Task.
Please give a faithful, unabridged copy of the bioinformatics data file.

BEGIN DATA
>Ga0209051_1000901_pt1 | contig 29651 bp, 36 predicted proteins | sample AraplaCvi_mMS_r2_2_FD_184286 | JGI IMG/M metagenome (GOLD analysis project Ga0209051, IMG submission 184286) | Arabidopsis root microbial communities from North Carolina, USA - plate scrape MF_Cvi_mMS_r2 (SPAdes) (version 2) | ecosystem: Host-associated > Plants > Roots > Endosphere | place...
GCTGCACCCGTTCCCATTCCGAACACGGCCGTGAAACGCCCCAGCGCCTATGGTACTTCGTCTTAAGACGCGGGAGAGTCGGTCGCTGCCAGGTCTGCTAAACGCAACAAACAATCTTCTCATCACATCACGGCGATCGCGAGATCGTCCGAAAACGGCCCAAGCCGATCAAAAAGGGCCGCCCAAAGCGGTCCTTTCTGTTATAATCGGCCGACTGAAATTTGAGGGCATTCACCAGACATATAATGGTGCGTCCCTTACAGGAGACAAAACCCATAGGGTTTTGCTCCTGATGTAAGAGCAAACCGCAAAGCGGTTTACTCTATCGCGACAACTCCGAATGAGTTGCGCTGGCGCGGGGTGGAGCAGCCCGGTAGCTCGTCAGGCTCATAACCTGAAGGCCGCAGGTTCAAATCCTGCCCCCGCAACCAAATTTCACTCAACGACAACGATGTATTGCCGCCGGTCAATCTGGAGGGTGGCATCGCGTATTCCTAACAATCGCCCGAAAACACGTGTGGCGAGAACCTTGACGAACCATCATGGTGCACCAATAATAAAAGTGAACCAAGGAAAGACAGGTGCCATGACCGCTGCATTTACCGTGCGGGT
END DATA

>Ga0209051_1000901_pt1 | contig 29651 bp, 36 predicted proteins | sample AraplaCvi_mMS_r2_2_FD_184286 | JGI IMG/M metagenome (GOLD analysis project Ga0209051, IMG submission 184286) | Arabidopsis root microbial communities from North Carolina, USA - plate scrape MF_Cvi_mMS_r2 (SPAdes) (version 2) | ecosystem: Host-associated > Plants > Roots > Endosphere | place...
GCTGCACCCGTTCCCATTCCGAACACGGCCGTGAAACGCCCCAGCGCCTATGGTACTTCGTCTTAAGACGCGGGAGAGTCGGTCGCTGCCAGGTCTGCTAAACGCAACAAACAATCTTCTCATCACATCACGGCGATCGCGAGATCGTCCGAAAACGGCCCAAGCCGATCAAAAAGGGCCGCCCAAAGCGGTCCTTTCTGTTATAATCGGCCGACTGAAATTTGAGGGCATTCACCAGACATATAATGGTGCGTCCCTTACAGGAGACAAAACCCATAGGGTTTTGCTCCTGATGTAAGAGCAAACCGCAAAGCGGTTTACTCTATCGCGACAACTCCGAATGAGTTGCGCTGGCGCGGGGTGGAGCAGCCCGGTAGCTCGTCAGGCTCATAACCTGAAGGCCGCAGGTTCAAATCCTGCCCCCGCAACCAAATTTCACTCAACGACAACGATGTATTGCCGCCGGTCAATCTGGAGGGTGGCATCGCGTATTCCTAACAATCGCCCGAAAACACGTGTGGCGAGAACCTTGACGAACCATCATGGTGCACCAATAATAAAAGTGAACCAAGGAAAGACAGGTGCCATGACCGCTGCATTTACCGTGCGGGT